A church in Naples, Florida, will host a "youth pride conference" next week for children ages 12 to 18 that will include a drag show and a presentation on political activism.
Billed as "an exploration of LGBTQ-related issues facing today's youth," the free one-day event, organized by a local chapter of the gay and transgender activist organization GLSEN, will take place on May 21 at Naples United Church of Christ.
The program for the conference includes a drag show "from some of our local drag queens," several presentations on mental health issues for gay and transgender individuals, a presentation on "sexuality and science" by an evolutionary biologist, a presentation on "inclusive sex education" by a representative from Planned Parenthood, and a presentation on political activism and advocacy.
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The event drew significant online attention after Christina Pushaw, the press secretary for Florida Gov. Ron DeSantis, shared a report on Twitter by the news outlet Florida's Voice that indicated the organizers planned to use the parking lots at local schools for free shuttle transportation to the conference.
Thank you @FLVoiceNews for exposing this and for making @collierschools aware of the situation! https://t.co/NzdlRjK1Fa— Christina Pushaw 🐊 🇺🇸 (@ChristinaPushaw) May 12, 2022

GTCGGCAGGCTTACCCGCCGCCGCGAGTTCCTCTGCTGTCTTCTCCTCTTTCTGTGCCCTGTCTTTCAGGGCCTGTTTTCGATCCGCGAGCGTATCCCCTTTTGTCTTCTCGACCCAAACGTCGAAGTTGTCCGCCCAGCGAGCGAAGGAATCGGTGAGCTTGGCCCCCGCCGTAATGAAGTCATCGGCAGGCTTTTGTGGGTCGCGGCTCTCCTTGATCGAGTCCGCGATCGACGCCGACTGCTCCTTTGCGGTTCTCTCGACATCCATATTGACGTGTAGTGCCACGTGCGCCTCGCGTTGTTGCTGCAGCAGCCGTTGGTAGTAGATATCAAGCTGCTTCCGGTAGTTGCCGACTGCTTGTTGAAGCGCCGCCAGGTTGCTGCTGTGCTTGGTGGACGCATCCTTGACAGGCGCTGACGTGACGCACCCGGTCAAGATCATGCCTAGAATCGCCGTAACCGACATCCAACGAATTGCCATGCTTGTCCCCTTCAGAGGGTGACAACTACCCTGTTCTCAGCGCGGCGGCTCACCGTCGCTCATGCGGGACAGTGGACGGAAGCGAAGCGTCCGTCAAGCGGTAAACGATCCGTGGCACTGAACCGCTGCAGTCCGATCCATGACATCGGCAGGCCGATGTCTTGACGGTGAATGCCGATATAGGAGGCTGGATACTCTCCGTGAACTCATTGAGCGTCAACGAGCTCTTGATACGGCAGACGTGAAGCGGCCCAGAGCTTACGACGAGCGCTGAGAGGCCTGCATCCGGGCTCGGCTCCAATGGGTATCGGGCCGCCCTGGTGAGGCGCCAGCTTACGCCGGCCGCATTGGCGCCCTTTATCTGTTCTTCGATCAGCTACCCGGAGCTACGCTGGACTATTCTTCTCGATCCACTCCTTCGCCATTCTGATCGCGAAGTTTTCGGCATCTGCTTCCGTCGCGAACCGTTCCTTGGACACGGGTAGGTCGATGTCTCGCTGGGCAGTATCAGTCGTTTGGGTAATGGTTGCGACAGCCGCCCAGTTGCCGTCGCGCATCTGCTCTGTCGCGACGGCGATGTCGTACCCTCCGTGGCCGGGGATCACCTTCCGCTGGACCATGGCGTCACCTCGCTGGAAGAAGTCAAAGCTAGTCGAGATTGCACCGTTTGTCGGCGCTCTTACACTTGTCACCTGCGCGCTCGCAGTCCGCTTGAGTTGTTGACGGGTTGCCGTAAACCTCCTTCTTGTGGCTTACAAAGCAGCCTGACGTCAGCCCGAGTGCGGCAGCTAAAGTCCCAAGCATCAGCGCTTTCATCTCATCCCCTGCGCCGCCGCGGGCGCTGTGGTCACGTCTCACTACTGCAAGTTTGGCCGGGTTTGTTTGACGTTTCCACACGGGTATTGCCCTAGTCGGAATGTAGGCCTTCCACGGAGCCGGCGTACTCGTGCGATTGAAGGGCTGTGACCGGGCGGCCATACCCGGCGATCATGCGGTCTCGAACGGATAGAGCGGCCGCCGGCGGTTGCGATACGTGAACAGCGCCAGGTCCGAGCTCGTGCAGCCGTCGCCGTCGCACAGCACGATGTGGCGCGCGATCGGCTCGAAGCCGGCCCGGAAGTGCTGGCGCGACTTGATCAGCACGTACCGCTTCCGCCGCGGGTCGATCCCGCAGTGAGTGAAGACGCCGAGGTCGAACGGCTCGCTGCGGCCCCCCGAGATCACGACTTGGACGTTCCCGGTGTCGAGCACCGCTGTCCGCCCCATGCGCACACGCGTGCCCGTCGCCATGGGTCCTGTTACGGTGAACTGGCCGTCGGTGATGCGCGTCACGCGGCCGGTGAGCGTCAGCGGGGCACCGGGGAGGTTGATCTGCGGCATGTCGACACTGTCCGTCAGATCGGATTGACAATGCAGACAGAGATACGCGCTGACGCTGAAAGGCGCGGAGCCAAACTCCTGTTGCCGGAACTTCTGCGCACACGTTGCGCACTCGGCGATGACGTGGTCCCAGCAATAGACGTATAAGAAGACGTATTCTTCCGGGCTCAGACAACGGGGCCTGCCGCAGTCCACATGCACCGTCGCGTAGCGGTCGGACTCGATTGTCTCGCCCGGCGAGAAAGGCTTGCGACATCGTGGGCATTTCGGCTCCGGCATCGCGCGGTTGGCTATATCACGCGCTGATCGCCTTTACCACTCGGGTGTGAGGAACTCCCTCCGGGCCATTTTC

But the district shot down the plan, telling the Florida outlet that it had not been informed of the organizer's event.
"The District was never informed nor contacted about this event," the district said. "[Collier County Public Schools] is not a sponsor of the event, which is being held at a private facility. CCPS also neither authorized nor approved the transportation of CCPS students to and from district school sites by the event organizers. Any inference to the contrary is fully rejected by CCPS.”
“To this end, CCPS has spoken with the event organizer and explained that the information on the registration form, and any associated flyer, must be immediately corrected to reflect that CCPS is not a co-sponsor nor will it allow its school sites to be used as transit points for the pickup and drop-off of students for this event," the district added.
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Florida has been an epicenter of controversy in recent months after Republicans in the state passed a law prohibiting instruction on sexual orientation and gender identity in public schools through third grade.
The law, which was met with widespread condemnation by Democratic politicians and liberal activists, was criticized as the "Don't Say Gay" bill, despite the word "gay" never appearing in the text of the law.